MONTPELIER -- Budget writers in the Vermont House were deep into the homestretch Thursday on crafting a spending plan for the next fiscal year and, as in the past, some of the toughest decisions appeared to center on the last 1 percent.

Vermont will end up with a general fund budget of about $1.4 billion, lawmakers said, but the focus in the House Appropriations Committee on Thursday was on $14 million.

Gov. Peter Shumlin this year asked for $14 million in new spending, to be paid for with a tax on health insurance claims. The tax-writing House Ways and Means Committee decided it didn’t want to raise that tax, so the Appropriations Committee was left to try to find $14 million in cuts.

By the end of the day Thursday, $14 million was the total cost of items that remained on a combination of the governor’s wish list and the committee’s. Rep. Martha Heath, D-Westford, the panel’s chairwoman, said it would begin Friday with about $3.4 million left to allocate to cover those needs.

Hanging in the balance would be items ranging from $360,000 for increased child care subsidies for low-income working families, to a 2 percent increase in funding for the nonprofit regional agencies contracted to provide mental health services around Vermont.

The $3.4 million left to allocate on Friday depended on an agreement from the Ways and Means Committee that it would raise about $4.4 million in new taxes. Among the candidates for tax increases: a $1 per pack increase in the tax on cigarettes, or lifting the exemptions from Vermont’s 6 percent sales tax on soda or dietary supplements.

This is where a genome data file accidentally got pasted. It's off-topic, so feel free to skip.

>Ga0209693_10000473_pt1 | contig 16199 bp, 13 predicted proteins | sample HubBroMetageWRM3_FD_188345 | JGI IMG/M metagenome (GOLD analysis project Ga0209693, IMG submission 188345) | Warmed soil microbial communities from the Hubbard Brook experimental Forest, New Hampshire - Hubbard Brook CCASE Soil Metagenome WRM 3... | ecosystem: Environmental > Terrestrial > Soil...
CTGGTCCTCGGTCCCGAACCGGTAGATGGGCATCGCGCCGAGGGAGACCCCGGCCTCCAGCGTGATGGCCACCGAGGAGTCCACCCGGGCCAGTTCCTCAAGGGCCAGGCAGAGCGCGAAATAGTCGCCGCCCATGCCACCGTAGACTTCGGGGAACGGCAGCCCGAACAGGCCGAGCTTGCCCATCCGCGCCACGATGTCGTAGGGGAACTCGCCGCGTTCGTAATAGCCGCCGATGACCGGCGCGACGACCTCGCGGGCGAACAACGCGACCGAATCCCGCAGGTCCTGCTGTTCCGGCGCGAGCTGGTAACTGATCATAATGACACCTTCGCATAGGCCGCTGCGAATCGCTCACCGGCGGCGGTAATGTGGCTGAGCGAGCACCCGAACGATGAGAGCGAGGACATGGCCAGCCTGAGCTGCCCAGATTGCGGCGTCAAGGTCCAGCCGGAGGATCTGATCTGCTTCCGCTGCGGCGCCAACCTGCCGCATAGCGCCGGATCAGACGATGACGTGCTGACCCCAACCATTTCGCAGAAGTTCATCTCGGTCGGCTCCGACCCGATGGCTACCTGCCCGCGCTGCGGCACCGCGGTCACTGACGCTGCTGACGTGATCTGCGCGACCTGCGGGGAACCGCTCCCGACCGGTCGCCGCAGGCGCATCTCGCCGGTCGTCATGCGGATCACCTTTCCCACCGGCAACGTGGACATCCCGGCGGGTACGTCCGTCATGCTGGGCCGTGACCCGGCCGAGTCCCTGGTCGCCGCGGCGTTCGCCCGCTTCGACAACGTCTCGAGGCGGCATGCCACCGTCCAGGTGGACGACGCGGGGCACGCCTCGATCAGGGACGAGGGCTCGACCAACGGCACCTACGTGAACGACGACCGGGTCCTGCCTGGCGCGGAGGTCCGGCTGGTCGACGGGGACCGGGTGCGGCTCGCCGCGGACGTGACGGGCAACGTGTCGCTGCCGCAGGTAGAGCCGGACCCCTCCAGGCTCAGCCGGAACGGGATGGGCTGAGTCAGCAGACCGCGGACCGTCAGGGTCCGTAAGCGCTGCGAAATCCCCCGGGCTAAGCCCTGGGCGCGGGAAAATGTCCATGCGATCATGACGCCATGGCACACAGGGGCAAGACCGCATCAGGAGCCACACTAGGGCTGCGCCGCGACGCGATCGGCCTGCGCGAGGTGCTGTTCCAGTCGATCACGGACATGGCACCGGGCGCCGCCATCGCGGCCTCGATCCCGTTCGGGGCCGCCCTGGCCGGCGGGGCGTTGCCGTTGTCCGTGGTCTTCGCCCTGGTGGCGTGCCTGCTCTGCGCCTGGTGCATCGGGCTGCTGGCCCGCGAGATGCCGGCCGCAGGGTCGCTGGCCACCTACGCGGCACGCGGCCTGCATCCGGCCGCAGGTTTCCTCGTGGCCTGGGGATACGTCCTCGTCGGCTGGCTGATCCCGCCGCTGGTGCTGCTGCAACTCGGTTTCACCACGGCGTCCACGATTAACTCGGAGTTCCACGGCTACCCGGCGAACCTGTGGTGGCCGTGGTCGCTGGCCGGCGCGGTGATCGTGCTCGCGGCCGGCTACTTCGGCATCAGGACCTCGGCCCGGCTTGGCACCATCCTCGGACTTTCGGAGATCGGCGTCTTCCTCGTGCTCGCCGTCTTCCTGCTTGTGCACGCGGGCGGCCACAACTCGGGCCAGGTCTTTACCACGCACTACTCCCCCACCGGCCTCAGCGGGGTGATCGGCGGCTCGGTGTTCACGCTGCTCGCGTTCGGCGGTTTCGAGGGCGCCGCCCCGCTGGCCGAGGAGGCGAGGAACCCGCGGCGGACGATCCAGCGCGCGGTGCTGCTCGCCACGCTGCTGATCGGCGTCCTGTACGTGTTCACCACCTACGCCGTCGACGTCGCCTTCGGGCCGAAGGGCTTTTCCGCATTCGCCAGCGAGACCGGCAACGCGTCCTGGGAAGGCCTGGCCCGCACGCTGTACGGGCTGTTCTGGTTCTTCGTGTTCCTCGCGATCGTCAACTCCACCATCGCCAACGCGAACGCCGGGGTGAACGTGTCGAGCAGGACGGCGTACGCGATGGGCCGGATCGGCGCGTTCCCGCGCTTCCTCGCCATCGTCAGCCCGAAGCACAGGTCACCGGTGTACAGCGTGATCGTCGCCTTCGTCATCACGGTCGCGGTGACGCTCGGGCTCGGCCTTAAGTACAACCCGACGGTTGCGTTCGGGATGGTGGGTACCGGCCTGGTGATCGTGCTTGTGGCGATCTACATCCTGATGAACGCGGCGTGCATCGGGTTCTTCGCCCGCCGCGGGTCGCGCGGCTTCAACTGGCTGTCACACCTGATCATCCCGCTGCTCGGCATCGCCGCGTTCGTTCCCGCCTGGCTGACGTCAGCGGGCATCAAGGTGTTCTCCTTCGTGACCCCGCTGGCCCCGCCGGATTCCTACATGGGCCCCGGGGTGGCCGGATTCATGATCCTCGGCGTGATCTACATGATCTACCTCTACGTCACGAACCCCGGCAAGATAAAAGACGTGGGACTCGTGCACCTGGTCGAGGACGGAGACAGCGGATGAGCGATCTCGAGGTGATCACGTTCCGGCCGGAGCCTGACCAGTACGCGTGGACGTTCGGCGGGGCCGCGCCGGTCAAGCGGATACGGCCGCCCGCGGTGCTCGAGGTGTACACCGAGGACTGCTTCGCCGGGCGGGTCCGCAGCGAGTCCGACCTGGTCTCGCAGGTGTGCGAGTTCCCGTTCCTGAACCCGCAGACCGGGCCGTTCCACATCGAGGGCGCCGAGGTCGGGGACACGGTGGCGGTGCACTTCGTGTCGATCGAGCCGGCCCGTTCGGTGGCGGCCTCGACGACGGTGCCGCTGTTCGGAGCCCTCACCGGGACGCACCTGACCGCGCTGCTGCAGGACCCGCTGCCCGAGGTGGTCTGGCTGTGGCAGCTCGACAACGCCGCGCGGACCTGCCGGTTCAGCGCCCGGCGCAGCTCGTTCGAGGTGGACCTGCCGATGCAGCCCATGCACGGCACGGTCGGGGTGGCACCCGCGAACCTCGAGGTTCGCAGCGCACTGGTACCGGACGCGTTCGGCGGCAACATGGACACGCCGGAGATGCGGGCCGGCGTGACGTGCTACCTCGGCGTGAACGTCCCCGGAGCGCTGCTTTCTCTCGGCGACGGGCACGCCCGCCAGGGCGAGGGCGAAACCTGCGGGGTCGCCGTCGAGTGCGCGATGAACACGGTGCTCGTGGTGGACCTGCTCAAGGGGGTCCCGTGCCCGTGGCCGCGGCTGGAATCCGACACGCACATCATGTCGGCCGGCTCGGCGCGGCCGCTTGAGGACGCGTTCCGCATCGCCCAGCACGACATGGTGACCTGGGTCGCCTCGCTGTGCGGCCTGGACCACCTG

Lawmakers said the budget process is unusually tough this year, because the burst of federal funding designed to lift the nation out of the recent recession had dried up, and opportunities for moving money around from under-used state funds was used in recent years.

"It makes you want to cry," Rep. Kathy Keenan, D-St. Albans, said as she perused the list of remaining programs that likely would go unfunded.

Lawmakers expressed concern that a decision to provide most of a 2 percent increase for the regional mental health agencies could soak up most of the $3.4 million. But language in last year’s budget bill left the agencies to believe they would see an increase, said Rep. Ann Manwaring, D-Wilmington.

Among other items still on the oversubscribed wish lists of the governor and lawmakers:

-- A 2 percent increase in funding for the University of Vermont and state colleges, to take effect for the second half of the coming fiscal year in January;

--Two-percent increases for Vermont Public Television, the Vermont Council on the Arts, Vermont Symphony, Vermont Historical Society and Vermont Humanities Council.